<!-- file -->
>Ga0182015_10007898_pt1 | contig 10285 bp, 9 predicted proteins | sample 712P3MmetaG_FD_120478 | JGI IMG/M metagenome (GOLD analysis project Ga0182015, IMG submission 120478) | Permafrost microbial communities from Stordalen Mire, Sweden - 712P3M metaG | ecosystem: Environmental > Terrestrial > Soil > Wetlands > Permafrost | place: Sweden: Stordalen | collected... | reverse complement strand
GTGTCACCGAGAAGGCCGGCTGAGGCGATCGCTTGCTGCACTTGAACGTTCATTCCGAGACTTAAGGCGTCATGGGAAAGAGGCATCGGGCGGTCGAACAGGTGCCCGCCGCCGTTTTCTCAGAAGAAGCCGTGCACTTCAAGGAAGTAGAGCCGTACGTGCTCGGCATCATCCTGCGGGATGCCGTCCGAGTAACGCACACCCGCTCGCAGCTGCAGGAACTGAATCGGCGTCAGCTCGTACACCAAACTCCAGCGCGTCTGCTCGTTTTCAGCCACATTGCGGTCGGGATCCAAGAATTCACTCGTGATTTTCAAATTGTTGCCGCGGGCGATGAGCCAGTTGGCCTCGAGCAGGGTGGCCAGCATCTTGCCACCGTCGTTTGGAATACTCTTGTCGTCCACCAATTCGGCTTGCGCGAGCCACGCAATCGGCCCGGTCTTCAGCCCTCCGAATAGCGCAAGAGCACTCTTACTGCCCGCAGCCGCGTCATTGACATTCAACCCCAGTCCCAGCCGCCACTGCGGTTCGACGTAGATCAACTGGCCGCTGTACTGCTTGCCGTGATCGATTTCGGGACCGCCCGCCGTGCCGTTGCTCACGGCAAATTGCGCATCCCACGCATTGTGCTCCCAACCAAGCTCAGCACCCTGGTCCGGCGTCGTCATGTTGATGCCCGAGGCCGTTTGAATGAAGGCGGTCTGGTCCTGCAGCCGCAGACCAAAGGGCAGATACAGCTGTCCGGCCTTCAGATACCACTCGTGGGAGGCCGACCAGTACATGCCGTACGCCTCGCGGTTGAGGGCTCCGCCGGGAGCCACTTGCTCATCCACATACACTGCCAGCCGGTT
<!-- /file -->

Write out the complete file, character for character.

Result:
>Ga0182015_10007898_pt1 | contig 10285 bp, 9 predicted proteins | sample 712P3MmetaG_FD_120478 | JGI IMG/M metagenome (GOLD analysis project Ga0182015, IMG submission 120478) | Permafrost microbial communities from Stordalen Mire, Sweden - 712P3M metaG | ecosystem: Environmental > Terrestrial > Soil > Wetlands > Permafrost | place: Sweden: Stordalen | collected... | reverse complement strand
GTGTCACCGAGAAGGCCGGCTGAGGCGATCGCTTGCTGCACTTGAACGTTCATTCCGAGACTTAAGGCGTCATGGGAAAGAGGCATCGGGCGGTCGAACAGGTGCCCGCCGCCGTTTTCTCAGAAGAAGCCGTGCACTTCAAGGAAGTAGAGCCGTACGTGCTCGGCATCATCCTGCGGGATGCCGTCCGAGTAACGCACACCCGCTCGCAGCTGCAGGAACTGAATCGGCGTCAGCTCGTACACCAAACTCCAGCGCGTCTGCTCGTTTTCAGCCACATTGCGGTCGGGATCCAAGAATTCACTCGTGATTTTCAAATTGTTGCCGCGGGCGATGAGCCAGTTGGCCTCGAGCAGGGTGGCCAGCATCTTGCCACCGTCGTTTGGAATACTCTTGTCGTCCACCAATTCGGCTTGCGCGAGCCACGCAATCGGCCCGGTCTTCAGCCCTCCGAATAGCGCAAGAGCACTCTTACTGCCCGCAGCCGCGTCATTGACATTCAACCCCAGTCCCAGCCGCCACTGCGGTTCGACGTAGATCAACTGGCCGCTGTACTGCTTGCCGTGATCGATTTCGGGACCGCCCGCCGTGCCGTTGCTCACGGCAAATTGCGCATCCCACGCATTGTGCTCCCAACCAAGCTCAGCACCCTGGTCCGGCGTCGTCATGTTGATGCCCGAGGCCGTTTGAATGAAGGCGGTCTGGTCCTGCAGCCGCAGACCAAAGGGCAGATACAGCTGTCCGGCCTTCAGATACCACTCGTGGGAGGCCGACCAGTACATGCCGTACGCCTCGCGGTTGAGGGCTCCGCCGGGAGCCACTTGCTCATCCACATACACTGCCAGCCGGTT